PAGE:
“Defensive quarterback” was a term often used in describing K-Mart’s captaincy. It was a role he seemed to take pride in, and he grew into it even more enthusiastically after Melo was traded. Whether or not that role fell or should have fallen to Afflalo, he is gone, and that point is moot. What matters now is that the team requires rejuvenated defensive leadership.

Likewise, the Nuggets need clear leadership on offense. Since the departure of Billups, several players have taken their turns in leading at various times, but no single player has clearly emerged as “the guy” who will rally the troops.

In training camp, captains (plural because the Nuggets always have more than one) will be chosen. Roles and goals will be clearly defined. The excitement of all these young players finally having the chance to go through the process together, learning the playbook, developing chemistry and battling for the chance to see court time, should energize the team. But equally important is the need for key players to assume the mantle of responsibility in leading this roster through a successful season and into a future as a legitimate title contender.

It’s time for the future leaders of the Nuggets to become leaders in the present tense. Ty Lawson must assume control. The offense starts with him, and he dictates the terms of how the rest of the team plays. As Charlie recently pointed out, his arc of improvement and strengthening of mentality over the course of the last playoff series was highly encouraging. He needs to continue building on that progress and grow into the leader the Nuggets will need him to be if they’re to offer him the kind of contract extension he hopes to land..

Gallo, too, must own his role as a go-to guy. He gets some slack for being injured over a large part of last season, but he has to step up now and be a presence of confidence and stability who the coaching staff can trust (in how many games has he not closed out the fourth quarter?) and who his teammates can rely on.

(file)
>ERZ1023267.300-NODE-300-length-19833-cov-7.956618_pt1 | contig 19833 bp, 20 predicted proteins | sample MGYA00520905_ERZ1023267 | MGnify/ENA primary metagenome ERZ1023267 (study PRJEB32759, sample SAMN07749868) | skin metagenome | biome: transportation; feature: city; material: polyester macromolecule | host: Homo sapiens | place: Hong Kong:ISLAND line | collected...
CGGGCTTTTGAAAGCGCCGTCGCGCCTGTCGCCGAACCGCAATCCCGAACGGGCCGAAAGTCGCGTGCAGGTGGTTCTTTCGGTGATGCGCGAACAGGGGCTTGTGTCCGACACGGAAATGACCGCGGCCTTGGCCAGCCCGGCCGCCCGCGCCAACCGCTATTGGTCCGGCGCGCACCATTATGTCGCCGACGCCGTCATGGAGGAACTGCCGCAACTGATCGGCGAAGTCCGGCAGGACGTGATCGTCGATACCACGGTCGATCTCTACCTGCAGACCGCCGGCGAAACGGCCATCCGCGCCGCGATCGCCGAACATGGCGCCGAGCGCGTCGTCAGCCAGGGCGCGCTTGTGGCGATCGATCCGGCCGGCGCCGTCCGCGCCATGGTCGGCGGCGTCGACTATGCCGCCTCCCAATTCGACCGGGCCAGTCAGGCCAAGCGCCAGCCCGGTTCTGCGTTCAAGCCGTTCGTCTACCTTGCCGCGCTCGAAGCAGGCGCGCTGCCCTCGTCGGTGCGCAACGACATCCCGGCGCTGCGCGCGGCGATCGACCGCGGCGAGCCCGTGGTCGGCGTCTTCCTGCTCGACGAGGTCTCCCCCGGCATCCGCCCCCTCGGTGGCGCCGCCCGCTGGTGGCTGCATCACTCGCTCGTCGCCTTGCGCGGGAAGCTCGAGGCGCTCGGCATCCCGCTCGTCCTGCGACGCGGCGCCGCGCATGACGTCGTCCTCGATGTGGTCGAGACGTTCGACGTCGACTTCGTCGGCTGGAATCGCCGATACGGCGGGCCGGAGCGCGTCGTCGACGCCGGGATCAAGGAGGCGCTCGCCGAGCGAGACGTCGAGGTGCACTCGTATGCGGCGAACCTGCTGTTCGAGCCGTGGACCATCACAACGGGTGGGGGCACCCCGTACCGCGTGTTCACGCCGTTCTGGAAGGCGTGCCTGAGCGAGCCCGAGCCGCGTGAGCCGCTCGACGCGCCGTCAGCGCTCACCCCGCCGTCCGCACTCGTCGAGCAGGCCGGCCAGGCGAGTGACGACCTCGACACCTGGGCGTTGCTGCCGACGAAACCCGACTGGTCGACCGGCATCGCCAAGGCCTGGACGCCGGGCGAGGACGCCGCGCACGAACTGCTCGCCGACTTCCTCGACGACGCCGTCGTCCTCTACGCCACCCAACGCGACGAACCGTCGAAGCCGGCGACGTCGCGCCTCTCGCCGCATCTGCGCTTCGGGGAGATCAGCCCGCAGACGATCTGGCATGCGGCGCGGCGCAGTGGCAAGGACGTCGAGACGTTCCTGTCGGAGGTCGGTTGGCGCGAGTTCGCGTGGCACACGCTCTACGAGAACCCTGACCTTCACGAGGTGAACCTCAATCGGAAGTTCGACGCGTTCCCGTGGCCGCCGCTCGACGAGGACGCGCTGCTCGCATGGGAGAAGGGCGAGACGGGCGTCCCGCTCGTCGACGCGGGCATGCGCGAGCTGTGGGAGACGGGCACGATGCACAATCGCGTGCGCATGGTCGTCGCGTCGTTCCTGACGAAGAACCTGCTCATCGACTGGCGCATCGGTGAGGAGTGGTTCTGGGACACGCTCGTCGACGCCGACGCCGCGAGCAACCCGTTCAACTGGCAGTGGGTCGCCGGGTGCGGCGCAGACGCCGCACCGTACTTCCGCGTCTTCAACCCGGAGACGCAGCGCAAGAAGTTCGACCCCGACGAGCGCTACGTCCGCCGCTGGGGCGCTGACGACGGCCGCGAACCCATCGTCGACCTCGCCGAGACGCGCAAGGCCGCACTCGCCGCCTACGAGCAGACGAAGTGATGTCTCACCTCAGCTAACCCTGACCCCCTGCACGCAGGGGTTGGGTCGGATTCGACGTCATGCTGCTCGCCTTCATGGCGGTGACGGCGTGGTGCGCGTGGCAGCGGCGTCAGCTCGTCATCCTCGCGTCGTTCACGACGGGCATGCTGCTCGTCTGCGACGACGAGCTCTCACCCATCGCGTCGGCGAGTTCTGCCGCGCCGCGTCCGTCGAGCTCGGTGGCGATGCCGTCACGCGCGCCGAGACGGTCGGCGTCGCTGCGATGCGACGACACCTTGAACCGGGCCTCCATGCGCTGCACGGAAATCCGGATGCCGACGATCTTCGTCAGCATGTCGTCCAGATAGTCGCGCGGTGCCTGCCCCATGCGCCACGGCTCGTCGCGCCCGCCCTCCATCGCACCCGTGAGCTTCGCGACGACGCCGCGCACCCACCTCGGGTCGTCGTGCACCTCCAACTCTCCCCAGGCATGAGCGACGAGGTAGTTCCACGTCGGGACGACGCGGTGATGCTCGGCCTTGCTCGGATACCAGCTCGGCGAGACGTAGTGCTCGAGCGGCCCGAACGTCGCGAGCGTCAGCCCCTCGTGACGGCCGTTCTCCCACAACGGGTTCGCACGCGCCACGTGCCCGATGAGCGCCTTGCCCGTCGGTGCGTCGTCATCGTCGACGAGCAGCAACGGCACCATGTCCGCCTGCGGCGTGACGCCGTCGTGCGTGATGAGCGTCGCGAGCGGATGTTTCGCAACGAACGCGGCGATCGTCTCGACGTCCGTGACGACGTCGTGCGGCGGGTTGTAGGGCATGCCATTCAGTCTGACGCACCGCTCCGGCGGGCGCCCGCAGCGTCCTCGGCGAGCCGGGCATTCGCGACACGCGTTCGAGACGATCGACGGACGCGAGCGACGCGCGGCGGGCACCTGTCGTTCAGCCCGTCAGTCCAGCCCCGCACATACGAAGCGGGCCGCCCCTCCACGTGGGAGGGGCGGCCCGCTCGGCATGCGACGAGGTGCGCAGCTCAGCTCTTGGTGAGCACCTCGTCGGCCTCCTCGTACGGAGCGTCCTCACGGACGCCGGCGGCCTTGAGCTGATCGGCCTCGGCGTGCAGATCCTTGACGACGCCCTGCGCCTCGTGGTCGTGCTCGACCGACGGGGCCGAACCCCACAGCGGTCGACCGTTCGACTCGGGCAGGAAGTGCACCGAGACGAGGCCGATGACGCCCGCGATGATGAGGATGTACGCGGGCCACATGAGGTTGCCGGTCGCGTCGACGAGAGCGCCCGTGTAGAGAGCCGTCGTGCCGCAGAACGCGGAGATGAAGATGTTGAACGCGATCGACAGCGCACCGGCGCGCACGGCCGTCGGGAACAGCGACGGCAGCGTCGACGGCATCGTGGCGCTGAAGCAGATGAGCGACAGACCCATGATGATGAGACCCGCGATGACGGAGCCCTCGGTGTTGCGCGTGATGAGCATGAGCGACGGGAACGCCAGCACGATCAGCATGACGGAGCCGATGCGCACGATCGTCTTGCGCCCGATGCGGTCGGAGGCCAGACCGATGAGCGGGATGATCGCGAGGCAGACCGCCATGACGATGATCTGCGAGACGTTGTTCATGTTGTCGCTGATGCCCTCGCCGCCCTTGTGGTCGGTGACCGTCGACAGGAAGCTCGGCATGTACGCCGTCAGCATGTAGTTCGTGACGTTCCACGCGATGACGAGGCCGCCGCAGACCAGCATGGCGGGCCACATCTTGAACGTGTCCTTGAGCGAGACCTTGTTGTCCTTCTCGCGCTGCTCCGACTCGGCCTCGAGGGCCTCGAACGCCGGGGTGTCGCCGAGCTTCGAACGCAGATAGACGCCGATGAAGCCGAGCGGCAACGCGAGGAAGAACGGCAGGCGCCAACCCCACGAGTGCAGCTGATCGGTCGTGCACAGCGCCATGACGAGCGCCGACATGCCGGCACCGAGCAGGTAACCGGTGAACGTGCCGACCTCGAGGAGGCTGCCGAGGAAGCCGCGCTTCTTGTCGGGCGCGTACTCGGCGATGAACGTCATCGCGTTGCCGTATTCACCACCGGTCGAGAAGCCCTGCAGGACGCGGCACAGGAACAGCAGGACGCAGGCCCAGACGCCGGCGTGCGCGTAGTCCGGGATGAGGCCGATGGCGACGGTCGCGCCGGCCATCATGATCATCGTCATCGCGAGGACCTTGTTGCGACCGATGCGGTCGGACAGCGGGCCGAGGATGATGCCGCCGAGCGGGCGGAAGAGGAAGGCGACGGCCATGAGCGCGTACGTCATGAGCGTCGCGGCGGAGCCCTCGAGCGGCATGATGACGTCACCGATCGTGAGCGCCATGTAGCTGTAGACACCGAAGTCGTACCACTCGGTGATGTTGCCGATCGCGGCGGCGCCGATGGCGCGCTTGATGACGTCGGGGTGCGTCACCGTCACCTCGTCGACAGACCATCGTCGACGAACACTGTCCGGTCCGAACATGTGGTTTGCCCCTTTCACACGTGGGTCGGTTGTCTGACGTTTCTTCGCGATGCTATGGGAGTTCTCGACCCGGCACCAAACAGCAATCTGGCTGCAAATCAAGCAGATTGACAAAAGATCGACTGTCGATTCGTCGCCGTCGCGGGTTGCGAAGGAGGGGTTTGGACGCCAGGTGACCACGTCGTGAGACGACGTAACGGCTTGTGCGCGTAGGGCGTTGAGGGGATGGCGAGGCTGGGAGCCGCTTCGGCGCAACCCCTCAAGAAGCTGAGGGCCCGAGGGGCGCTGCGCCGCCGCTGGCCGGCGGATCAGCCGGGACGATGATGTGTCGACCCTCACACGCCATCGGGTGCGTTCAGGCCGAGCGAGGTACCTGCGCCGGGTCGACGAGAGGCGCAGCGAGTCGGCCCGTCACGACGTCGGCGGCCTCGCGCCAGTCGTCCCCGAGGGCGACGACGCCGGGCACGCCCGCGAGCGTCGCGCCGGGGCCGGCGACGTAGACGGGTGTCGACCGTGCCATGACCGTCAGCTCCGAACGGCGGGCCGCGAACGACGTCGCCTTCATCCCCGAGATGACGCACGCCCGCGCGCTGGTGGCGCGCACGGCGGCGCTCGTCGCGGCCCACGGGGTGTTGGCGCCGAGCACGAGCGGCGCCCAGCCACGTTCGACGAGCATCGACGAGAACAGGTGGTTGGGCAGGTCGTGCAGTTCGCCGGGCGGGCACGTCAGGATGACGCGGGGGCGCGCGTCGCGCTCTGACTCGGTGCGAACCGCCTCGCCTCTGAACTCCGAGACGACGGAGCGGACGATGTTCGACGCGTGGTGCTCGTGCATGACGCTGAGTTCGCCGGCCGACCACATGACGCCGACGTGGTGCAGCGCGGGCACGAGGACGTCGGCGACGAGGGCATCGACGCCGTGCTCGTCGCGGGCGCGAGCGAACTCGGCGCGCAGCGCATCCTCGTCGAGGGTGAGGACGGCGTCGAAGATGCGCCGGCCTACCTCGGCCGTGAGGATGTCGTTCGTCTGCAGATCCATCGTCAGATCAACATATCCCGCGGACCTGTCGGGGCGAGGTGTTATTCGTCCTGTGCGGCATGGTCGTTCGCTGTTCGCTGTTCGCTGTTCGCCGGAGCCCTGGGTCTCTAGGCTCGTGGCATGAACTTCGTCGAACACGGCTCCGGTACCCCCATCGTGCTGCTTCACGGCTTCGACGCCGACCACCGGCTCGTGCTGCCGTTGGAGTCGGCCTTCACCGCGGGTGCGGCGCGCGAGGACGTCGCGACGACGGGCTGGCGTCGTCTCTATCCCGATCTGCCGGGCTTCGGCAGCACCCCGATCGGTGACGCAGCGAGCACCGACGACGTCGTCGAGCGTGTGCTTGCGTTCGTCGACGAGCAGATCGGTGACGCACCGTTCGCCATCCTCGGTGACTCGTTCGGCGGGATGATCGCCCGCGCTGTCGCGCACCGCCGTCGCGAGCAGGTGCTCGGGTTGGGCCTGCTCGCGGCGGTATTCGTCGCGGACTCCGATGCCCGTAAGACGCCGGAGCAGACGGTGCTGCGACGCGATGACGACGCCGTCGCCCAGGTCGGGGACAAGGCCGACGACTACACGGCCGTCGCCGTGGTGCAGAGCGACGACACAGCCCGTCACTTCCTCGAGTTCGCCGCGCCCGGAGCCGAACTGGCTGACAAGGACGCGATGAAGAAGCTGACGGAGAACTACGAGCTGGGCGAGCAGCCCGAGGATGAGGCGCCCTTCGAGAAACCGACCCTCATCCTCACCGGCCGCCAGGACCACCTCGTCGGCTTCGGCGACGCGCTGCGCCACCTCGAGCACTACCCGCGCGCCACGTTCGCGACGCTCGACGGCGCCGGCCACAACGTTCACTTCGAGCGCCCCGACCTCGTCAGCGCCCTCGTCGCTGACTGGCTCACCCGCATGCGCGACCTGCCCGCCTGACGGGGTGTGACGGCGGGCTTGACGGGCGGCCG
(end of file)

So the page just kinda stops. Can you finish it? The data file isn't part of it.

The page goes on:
On defense, the Nuggets will need Iguodala to be the coach on the floor that Kenyon once was, directing his teammates and helping them stay focused on their roles. If he can successfully take on this kind of leaderhip, it will go a long way towards reifying my optimism regarding his defensive impact, transcending his individual skills and strengthening those of his team as a whole.

Denver was already going to be a better team next season by virtue of the improvement of its developing players and by being able to prepare properly. But now that the talent level has been raised by landing Iguodala, training camp this season represents an even greater opportunity not only to get better, but to genuinely break through and elevate the team to the next level.

Let’s hope they capitalize on it.

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Joel is a long time Denver Nuggets (and Broncos) fan from Colorado who's been living in Japan since the mid-90s, and blogging about the Nuggets since 2008. You can contact and follow him on Twitter: @denbutsu.
  • Booker Addison

    Good article. Totally excited about the addition of AI. Not sure anyone but a front line player can truly take over the roll of “defensive quarterback” simply by nature of where they are on the floor. Think KG and Tyson Chandler. AI will certainly help, but McGee and Manimal are not ready for that type of role…yet. Maybe the Nuggets can do another 2 for 1 for this type of big before the trade deadline or next offseason.

  • steve